Global stock markets have taken a dip in the last 2-3 months during which both our fund, the CCM Intelligent Wealth Fund and our discretionary fund management, DFM, service have both underperformed world stock markets. 

This should be of no surprise to our clients who are aware that both our fund and our DFM service are higher risk investments therefore they experience greater volatility than the average. In reality is either of our investment propositions higher risk or are they simply more volatile? I would argue the latter. The graph belows explains perfectly what I mean. 

 

 

 

 

As you can see the graph covers a 10 year period of investment in a diversified portfolio of 15-18 funds for risk grades 1-10 with 1 being the lowest and 10 the highest. Although the highest risk grade of 10 fluctuates in value the most, it also produces the best return. Risk grade 1 fluctuates the least but it produces the lowest return! Which would you rather have? 

Interestingly for every single risk grade increase from 1-10 the investment return is higher than the next lowest risk grade so 2 is higher than 1, 3 higher than 2 all the way up to 10. Remarkable isn’t it?

You see volatility is not risk. Volatility is volatility. Period. A higher risk investment proposition simply experiences a higher level of fluctuations in value than a lower risk one. Does this mean it is truly higher risk? Well as long as you have at least a 10 year time horizon I think not. This assumes that you have a high diversification of risk of course.

 

 

 

 

Well both our Parmenion portfolio of funds and our discretionary fund management service with Transact and Hubwise offer a very wide diversification of risk covering at least 15 funds. As each fund typically invests in turn in 50 companies, that means that each portfolio invests indirectly into 750 shares (15 x 50). That is a huge diversification of risk. How many of these 750 companies will go bust in a year? Maybe a handful if you are unlucky. That’s just 0.66% or two thirds of one per cent.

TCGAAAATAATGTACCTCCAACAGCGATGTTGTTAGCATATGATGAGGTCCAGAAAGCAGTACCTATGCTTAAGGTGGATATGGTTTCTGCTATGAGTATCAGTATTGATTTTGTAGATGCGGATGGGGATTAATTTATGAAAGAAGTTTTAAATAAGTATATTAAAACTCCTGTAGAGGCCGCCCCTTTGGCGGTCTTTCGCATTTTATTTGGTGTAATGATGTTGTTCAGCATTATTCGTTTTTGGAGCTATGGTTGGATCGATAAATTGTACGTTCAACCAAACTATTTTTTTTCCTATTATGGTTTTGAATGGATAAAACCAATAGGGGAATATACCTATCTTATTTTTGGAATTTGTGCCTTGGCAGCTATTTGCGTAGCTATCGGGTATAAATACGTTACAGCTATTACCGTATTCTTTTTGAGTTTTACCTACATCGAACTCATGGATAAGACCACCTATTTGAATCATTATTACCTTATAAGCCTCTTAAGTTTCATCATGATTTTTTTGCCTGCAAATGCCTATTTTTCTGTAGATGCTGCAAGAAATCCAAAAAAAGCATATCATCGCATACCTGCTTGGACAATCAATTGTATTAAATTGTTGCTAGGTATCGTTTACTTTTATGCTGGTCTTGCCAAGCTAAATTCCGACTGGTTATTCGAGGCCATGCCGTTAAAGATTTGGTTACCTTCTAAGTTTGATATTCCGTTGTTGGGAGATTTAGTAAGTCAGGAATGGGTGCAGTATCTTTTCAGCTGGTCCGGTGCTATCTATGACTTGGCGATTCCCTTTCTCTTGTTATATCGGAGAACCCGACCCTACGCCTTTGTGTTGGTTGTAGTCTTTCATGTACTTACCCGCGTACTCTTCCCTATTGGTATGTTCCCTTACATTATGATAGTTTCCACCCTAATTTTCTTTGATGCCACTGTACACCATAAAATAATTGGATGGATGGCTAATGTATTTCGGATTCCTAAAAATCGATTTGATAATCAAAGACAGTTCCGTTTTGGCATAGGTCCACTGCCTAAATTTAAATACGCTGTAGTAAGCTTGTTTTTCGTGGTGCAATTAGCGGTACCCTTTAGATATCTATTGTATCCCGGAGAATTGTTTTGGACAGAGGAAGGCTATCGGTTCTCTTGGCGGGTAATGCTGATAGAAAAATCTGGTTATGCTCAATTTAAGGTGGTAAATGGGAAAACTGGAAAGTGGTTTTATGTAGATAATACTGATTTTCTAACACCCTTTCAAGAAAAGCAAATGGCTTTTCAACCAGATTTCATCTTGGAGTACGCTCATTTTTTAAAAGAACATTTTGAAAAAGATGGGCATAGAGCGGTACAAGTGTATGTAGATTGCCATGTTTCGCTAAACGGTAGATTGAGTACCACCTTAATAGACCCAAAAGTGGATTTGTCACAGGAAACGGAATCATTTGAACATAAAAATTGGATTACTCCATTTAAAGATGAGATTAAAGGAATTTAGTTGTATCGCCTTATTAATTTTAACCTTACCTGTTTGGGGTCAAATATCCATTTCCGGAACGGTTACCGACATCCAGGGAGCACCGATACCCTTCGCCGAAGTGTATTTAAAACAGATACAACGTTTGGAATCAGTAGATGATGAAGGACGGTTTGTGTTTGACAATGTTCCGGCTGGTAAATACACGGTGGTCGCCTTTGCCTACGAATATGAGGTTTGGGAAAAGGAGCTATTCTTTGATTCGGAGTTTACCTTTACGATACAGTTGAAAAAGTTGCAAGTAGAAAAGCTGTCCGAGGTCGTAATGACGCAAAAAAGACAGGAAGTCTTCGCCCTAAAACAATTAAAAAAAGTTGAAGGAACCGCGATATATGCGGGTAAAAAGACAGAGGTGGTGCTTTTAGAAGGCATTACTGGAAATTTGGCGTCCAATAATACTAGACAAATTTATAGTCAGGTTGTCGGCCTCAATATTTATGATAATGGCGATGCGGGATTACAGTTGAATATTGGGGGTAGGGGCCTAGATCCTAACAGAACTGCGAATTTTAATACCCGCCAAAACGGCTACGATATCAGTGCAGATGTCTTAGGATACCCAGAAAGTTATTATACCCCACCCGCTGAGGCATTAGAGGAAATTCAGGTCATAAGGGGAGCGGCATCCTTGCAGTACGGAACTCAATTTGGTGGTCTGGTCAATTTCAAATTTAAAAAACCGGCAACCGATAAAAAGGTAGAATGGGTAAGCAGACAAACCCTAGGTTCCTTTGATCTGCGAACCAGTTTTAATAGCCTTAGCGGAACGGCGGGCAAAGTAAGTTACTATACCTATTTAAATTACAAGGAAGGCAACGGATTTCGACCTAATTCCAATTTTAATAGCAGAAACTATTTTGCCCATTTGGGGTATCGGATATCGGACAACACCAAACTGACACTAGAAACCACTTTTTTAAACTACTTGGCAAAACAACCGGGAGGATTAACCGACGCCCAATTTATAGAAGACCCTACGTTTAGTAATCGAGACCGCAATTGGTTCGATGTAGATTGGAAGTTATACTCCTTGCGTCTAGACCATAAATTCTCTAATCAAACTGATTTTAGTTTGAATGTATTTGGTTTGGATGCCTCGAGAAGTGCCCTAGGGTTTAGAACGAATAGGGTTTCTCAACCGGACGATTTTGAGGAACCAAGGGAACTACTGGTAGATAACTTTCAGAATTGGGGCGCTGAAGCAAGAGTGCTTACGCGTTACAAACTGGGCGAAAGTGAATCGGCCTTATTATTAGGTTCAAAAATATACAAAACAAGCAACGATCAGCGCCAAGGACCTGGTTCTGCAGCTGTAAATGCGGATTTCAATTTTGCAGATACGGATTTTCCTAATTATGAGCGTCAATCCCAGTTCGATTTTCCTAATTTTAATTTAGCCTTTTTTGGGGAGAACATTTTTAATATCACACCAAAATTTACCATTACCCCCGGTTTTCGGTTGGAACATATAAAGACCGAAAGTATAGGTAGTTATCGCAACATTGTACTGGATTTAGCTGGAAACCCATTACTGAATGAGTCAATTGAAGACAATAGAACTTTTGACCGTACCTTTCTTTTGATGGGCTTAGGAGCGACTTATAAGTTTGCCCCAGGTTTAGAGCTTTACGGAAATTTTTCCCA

Furthermore no Open Ended Investment Company, OEIC, during the entire 60 year history of the Investment Association has ever failed and lost investors’ money. 

To top it all OEICs fund management companies are covered by the Financial Services Compensation Scheme of £85,000 per company. 

So in reality how risky is such a well diversified portfolio invested over a minimum period of 10 years? I would argue it is relatively low risk if you accept that the true definition of investment risk is the risk of absolute loss of your capital. Surely losing your money is a far greater risk than the mere fluctuations in value of your investment, assuming of course you are a long term investor (10 years or more), isn’t it? 

What we have found in recent months is that both our fund and our DFM propositions have underperformed the market in the short term but we remain undiminished in our belief that our long term investment performance will be excellent. Higher risk (volatility) propositions like ours perform worse when markets fall but perform better when markets rise. 

We know we are investing in great funds and great companies. However, in the short term markets can and do act irrationally. Currently we are finding a lot of irrationality in the market. For example the CCM Intelligent Wealth Fund is invested in many fantastic companies with a consistent trend of increasing profits year after year yet their share prices have fallen in recent months. This makes little sense because the main driver of share price increases is increasing profits. We know such irrationality will not last. Eventually quality shines through and such companies experience very strong share price growth. So we remain undeterred. 

 

 

 

 

We look to the future with confidence and so should you. You know it makes sense.*

 

*Past performance is not a reliable indicator of future returns. The contents of this blog are for information purposes only and do not constitute individual advice. You should always seek professional advice from a specialist. All information is based on our current understanding of taxation, legislation and regulations in the current tax year. Any levels and bases of relief from taxation are subject to change. Tax treatment is based on individual circumstances and may be subject to change in the future. This blog is based on my own observations and opinions.